We also understood the best ways to approach and interview members of Congress without interfering with their business or annoying them. The best thing about covering Congress was the direct access we got to the members, and none of the regular reporters wanted to do anything that might cause Capitol authorities to limit our ability to approach them.

But with impeachment, every reporter and every editor from every corner of the country, from across the world even, wanted a piece of that story. People who had never so much as seen the Capitol were suddenly parachuting in and trying to cover the biggest political story of a career.

As a result, the number of reporters swelled unimaginably — it felt like it at least doubled during the Senate trial. Not only was every day a mob scene in the halls, but many of the newcomers also didn’t know the formal and informal rules for finding and speaking to members, and they had no long-term stake in maintaining those norms. One out-of-town reporter, for example, followed Sen. Robert Byrd into the men’s room to get a quote, which went over poorly with the senator. Immediately the Capitol staff enacted new limits on where reporters could go, making a challenging job even harder.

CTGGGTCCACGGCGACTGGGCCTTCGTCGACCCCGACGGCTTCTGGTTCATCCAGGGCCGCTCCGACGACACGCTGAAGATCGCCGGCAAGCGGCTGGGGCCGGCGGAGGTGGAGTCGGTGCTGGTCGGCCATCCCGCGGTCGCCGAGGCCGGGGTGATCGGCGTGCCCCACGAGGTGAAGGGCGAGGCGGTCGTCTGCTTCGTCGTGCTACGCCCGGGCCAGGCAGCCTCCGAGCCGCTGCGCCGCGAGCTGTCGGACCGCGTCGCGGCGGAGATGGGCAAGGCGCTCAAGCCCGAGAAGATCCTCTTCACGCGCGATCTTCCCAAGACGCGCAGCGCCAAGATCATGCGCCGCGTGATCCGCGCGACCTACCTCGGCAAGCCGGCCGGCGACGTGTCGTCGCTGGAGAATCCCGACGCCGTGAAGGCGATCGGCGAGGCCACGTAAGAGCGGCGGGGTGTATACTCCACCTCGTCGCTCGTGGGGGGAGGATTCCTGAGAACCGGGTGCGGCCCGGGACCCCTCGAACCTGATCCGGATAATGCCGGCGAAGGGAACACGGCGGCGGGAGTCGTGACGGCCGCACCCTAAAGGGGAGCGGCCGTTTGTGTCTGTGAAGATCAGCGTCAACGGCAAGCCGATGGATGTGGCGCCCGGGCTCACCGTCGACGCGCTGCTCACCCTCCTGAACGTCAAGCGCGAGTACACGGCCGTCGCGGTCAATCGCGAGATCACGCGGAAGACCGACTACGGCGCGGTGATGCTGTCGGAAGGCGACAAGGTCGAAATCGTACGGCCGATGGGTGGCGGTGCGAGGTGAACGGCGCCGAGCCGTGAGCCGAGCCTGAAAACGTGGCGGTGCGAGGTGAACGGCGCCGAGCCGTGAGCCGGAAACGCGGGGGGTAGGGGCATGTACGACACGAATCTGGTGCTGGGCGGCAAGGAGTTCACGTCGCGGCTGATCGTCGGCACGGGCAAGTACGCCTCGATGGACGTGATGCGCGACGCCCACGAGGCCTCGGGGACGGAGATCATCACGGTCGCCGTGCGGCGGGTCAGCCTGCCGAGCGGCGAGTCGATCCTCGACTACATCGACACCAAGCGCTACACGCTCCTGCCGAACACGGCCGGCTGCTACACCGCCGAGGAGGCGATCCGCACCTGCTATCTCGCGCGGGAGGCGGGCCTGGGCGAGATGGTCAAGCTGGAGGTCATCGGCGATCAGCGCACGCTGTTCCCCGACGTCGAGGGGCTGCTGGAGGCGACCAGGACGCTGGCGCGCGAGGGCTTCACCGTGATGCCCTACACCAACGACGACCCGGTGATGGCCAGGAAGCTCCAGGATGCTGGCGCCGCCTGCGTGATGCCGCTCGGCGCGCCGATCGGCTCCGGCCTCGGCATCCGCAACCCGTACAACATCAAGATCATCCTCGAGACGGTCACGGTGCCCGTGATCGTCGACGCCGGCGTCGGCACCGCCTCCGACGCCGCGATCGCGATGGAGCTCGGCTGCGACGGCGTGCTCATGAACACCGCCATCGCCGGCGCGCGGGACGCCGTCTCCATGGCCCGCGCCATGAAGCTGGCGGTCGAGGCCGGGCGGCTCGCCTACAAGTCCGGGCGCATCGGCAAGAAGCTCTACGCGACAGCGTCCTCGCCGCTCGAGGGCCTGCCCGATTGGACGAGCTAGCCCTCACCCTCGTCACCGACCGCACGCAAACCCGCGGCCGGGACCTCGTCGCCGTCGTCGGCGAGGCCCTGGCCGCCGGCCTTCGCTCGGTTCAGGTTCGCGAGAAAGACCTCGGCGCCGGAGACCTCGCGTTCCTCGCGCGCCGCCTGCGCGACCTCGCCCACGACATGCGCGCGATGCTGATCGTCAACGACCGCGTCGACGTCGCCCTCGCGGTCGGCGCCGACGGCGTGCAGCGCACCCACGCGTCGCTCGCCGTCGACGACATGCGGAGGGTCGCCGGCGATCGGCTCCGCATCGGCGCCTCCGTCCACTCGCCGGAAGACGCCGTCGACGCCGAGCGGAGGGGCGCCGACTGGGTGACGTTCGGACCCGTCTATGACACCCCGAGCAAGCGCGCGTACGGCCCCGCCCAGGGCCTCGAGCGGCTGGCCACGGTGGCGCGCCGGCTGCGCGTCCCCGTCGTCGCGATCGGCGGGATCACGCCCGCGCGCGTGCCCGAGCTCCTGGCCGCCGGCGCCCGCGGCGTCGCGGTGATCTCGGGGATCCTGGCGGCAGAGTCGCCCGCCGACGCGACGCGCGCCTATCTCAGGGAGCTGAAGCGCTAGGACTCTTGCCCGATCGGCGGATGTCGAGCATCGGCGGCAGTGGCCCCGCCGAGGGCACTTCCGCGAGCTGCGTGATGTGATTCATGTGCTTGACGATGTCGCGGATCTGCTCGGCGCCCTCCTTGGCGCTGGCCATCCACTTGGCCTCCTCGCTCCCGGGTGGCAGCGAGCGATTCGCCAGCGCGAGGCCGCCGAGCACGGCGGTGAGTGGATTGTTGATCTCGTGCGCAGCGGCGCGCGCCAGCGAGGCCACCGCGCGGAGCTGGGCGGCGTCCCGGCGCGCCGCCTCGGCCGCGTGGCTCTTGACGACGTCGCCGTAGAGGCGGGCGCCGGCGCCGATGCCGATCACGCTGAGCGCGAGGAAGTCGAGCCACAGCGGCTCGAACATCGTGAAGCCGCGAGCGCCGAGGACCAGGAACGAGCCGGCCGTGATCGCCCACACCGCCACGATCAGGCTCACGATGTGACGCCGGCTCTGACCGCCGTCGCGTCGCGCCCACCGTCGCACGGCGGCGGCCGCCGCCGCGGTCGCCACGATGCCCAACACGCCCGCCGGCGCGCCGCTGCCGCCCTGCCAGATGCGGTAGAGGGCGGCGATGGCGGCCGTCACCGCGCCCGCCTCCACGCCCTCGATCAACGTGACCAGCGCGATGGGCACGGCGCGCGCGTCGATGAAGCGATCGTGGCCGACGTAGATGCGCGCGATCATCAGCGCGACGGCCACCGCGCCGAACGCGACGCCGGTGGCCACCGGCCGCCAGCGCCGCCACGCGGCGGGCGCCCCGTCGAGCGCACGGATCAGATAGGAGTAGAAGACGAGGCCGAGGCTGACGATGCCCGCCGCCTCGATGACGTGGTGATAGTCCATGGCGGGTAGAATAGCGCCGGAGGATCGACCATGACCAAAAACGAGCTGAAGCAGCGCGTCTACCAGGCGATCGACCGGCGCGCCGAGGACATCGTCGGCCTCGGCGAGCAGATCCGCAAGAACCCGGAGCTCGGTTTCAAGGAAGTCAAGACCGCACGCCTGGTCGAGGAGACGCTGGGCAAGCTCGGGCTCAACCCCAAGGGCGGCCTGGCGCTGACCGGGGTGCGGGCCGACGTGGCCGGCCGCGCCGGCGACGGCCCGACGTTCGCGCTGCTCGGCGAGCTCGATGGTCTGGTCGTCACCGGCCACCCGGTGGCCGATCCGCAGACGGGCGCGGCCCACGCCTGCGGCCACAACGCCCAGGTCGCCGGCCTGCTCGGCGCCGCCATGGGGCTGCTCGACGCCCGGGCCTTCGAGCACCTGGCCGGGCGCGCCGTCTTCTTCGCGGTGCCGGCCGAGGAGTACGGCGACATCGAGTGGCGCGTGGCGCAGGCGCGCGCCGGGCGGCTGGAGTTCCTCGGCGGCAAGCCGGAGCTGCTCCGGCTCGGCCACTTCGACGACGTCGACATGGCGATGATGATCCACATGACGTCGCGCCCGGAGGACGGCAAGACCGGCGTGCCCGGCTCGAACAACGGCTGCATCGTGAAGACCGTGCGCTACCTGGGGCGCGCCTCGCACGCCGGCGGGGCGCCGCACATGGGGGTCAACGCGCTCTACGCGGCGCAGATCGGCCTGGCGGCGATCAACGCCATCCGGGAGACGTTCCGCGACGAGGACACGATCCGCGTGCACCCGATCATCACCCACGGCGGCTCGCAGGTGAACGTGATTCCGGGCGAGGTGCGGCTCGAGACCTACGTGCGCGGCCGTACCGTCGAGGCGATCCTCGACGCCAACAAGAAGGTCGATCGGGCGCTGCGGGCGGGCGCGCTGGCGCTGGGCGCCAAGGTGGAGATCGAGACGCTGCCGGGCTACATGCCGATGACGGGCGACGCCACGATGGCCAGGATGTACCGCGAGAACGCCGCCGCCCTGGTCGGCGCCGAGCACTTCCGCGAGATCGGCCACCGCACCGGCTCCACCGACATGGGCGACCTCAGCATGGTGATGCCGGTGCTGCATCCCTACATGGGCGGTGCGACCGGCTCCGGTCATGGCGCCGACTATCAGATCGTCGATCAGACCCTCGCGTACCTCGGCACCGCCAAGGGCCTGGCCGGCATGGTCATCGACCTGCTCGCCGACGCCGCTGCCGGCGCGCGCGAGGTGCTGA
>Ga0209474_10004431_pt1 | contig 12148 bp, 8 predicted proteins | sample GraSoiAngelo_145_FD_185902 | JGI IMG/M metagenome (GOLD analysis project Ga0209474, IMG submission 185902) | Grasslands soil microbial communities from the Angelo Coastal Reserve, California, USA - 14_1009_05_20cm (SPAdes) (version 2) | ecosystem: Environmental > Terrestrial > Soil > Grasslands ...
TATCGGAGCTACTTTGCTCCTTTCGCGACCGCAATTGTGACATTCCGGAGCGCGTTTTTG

I’ve been following the current impeachment proceedings with interest, some for the details of what the witnesses say, but partly for imagining how my former colleagues in the press corps are dealing with the circus.

And on Facebook, I have been following colleagues who still cover Washington and marveling at just how unimaginably weird things have gotten.

I remain thankful to be exactly where I am now.


This one near Los Angeles has found a steady stream of new customers looking to shed stress by beating the living daylights out of things.


You can reach Sean Scully at 256-2246 or

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Sean has been editor of the Napa Valley Register since April of 2014. His previous credits include the Press Democrat, The Weekly Calistogan, The Washington Times and Time and People magazines.